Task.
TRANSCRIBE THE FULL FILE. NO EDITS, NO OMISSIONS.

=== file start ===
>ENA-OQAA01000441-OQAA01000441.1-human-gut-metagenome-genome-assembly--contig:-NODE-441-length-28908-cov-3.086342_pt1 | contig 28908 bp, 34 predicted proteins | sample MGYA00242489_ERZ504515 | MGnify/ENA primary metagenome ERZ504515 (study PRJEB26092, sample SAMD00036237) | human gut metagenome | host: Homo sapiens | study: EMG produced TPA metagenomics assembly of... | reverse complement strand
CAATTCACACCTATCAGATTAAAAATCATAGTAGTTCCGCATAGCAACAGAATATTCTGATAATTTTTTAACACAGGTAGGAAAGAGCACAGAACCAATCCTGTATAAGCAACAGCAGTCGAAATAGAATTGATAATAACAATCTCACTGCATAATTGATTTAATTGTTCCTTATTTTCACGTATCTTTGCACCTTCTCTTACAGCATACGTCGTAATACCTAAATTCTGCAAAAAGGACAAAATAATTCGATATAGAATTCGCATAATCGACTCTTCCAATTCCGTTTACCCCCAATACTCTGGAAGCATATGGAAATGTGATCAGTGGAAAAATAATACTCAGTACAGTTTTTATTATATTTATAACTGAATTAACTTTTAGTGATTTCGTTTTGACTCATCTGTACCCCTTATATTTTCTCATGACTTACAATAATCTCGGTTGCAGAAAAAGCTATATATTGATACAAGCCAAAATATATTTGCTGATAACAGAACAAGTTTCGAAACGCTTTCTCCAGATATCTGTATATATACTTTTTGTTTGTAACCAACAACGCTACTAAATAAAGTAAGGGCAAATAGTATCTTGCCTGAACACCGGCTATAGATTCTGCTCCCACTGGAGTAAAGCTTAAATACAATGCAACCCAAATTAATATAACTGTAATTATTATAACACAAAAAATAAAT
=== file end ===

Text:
>ENA-OQAA01000441-OQAA01000441.1-human-gut-metagenome-genome-assembly--contig:-NODE-441-length-28908-cov-3.086342_pt1 | contig 28908 bp, 34 predicted proteins | sample MGYA00242489_ERZ504515 | MGnify/ENA primary metagenome ERZ504515 (study PRJEB26092, sample SAMD00036237) | human gut metagenome | host: Homo sapiens | study: EMG produced TPA metagenomics assembly of... | reverse complement strand
CAATTCACACCTATCAGATTAAAAATCATAGTAGTTCCGCATAGCAACAGAATATTCTGATAATTTTTTAACACAGGTAGGAAAGAGCACAGAACCAATCCTGTATAAGCAACAGCAGTCGAAATAGAATTGATAATAACAATCTCACTGCATAATTGATTTAATTGTTCCTTATTTTCACGTATCTTTGCACCTTCTCTTACAGCATACGTCGTAATACCTAAATTCTGCAAAAAGGACAAAATAATTCGATATAGAATTCGCATAATCGACTCTTCCAATTCCGTTTACCCCCAATACTCTGGAAGCATATGGAAATGTGATCAGTGGAAAAATAATACTCAGTACAGTTTTTATTATATTTATAACTGAATTAACTTTTAGTGATTTCGTTTTGACTCATCTGTACCCCTTATATTTTCTCATGACTTACAATAATCTCGGTTGCAGAAAAAGCTATATATTGATACAAGCCAAAATATATTTGCTGATAACAGAACAAGTTTCGAAACGCTTTCTCCAGATATCTGTATATATACTTTTTGTTTGTAACCAACAACGCTACTAAATAAAGTAAGGGCAAATAGTATCTTGCCTGAACACCGGCTATAGATTCTGCTCCCACTGGAGTAAAGCTTAAATACAATGCAACCCAAATTAATATAACTGTAATTATTATAACACAAAAAATAAAT